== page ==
The current question is whether the potential of unleashing a general strike will be successfully drained away as Democratic Party and AFL-CIO leaders attempt to drain and channel the mass mobilization into recall and election efforts? Especially as the fight currently stands as at best a draw for an ever declining labor movement in the US, the clamor to push the energy away from the streets and workplaces where workers have the upper hand and into the ballot box and hands of Democrats who already announced their willingness to agree to major concessions and have not pledged to repeal the bill, is a surely a ‘rush to loose’ as one friend puts it.

For some of the latest and most worthwhile analysis here are my recommendations: a member of the US socialist organization Solidarity has been regularly blogging with on the ground analysis and commentary and is now at twelve posts; and both by members of the Workers Solidarity Alliance, a commentary piece critical of the role of mainstream labor officials in the regular column ‘Labor Shorts’ and a critical report back on a recent “Emergency Labor Meeting” of left activists within the AFL-CIO discussing the Wisconsin situation; two worthwhile pieces on organizing a general strike, first, a facebook note titled “Organizing a General Strike: Strategy” and an article with links to the history of general strike and Canadian public sector resistance movements. Finally, see a high definition, panoramic view of the protests with audio clips to feel as if you are there.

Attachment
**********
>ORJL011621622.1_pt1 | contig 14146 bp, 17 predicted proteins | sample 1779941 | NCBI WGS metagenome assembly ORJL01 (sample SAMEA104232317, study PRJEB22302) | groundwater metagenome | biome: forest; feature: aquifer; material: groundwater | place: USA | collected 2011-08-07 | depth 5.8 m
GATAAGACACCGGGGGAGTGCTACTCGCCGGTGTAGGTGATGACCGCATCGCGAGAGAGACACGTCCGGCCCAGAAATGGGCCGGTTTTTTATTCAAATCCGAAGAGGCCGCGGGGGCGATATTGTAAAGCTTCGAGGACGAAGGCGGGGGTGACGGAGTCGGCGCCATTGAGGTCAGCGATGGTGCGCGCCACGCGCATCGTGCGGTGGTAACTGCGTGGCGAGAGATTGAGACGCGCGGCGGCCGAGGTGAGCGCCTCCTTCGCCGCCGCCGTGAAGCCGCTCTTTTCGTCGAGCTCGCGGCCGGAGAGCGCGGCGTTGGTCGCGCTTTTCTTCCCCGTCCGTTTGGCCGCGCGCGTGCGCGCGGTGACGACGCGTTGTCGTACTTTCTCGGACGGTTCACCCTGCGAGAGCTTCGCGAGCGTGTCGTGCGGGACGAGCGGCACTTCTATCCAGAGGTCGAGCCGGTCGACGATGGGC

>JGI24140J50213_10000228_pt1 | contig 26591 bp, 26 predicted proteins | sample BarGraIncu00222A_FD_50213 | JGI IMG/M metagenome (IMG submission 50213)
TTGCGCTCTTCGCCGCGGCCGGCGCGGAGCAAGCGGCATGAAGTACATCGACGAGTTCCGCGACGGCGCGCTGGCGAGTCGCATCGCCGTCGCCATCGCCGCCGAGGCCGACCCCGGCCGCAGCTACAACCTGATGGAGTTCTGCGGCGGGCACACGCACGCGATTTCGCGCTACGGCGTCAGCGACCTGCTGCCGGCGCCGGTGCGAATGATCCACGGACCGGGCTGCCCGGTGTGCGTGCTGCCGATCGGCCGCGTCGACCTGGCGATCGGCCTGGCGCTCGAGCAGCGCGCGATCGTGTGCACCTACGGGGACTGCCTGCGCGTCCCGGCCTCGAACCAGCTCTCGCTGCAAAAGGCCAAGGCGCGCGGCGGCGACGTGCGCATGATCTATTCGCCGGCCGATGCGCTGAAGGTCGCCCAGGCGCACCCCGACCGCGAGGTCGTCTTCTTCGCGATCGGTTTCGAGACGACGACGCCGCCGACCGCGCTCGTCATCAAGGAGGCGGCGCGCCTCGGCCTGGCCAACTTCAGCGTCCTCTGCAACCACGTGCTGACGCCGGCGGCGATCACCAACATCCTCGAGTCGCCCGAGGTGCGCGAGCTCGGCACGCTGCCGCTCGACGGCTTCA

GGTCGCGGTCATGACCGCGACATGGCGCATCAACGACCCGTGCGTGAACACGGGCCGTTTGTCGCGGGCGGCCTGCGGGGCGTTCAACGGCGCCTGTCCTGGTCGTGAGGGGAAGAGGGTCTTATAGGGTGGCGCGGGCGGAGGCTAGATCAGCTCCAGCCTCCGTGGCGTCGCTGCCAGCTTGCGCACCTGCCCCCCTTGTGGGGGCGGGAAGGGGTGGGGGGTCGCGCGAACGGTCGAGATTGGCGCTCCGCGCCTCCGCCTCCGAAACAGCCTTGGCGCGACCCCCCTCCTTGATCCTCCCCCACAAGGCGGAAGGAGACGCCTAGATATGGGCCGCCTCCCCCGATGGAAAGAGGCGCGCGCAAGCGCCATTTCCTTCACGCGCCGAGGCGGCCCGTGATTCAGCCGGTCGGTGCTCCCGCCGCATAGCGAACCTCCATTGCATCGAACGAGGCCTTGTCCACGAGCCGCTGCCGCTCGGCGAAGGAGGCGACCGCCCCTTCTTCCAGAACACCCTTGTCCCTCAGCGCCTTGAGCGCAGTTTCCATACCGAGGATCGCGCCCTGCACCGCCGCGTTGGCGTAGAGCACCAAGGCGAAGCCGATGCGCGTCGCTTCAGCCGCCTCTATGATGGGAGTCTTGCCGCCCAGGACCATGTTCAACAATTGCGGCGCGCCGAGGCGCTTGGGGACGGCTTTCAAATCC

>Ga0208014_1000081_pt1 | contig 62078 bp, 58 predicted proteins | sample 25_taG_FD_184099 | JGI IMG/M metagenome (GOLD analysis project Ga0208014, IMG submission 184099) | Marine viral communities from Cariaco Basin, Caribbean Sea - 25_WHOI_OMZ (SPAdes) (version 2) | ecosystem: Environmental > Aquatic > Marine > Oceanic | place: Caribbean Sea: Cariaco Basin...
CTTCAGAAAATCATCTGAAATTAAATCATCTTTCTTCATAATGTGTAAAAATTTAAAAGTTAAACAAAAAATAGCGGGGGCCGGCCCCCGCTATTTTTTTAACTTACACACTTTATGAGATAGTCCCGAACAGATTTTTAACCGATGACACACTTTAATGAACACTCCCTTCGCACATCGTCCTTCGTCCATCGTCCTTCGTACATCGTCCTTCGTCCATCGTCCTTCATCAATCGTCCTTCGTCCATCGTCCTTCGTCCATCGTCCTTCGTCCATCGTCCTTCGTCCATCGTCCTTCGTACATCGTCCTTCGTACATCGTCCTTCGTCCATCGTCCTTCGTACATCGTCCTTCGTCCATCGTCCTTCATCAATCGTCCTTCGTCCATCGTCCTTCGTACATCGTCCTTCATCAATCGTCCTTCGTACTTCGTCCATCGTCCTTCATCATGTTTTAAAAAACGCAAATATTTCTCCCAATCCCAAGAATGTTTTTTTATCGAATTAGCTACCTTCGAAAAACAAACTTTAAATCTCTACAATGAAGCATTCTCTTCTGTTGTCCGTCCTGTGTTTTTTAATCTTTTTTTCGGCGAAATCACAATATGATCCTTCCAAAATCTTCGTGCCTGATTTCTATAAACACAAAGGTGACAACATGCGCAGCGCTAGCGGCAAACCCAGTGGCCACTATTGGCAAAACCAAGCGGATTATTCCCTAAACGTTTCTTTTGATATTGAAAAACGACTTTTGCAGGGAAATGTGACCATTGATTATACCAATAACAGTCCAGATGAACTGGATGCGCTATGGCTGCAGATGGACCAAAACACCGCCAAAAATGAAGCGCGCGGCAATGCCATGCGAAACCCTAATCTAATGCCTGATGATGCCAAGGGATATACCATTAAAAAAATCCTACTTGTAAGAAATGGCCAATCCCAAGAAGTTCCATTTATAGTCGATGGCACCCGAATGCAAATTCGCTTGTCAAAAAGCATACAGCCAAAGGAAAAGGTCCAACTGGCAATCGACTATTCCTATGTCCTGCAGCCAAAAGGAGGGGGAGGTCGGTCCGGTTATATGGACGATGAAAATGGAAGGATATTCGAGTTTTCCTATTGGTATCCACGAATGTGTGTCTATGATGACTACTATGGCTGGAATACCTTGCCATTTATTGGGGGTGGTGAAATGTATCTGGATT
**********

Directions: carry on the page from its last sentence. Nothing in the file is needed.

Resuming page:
[Perhaps some short commentary to be added-AW]

Revised Repost: Revolutionaries in High Places, Van Jones

Van Jones with fist in the air

Note: Bringing this back with a revised version. This commentary piece was removed after the attacks by right-wing blog and media sites on Van Jones intensified and led up to Obama washing his hands of Jones with his resignation. Right-wing sites cited “left wing blogger Machete408” as further ‘proof’ of Obama’s undercover socialist credentials (read an actual socialist refute this total non-sense here). As for Jones’ himself, he’s likely made some major political transitions. A mentor of his touts the pro-business, market-based ideas Van has promoted for years, including in his best-selling book, The Green Collar Economy.” (link) Though I think it’s fair to say that the tendency on the revolutionary left, Van Jones formerly included, which views alliances and involvement with the state and electoral politics—state power if you will— as a strategic orientation is alive and well. (See link, link, link and critique, critique) See also my follow up piece “On Van Jones’ Resignation.”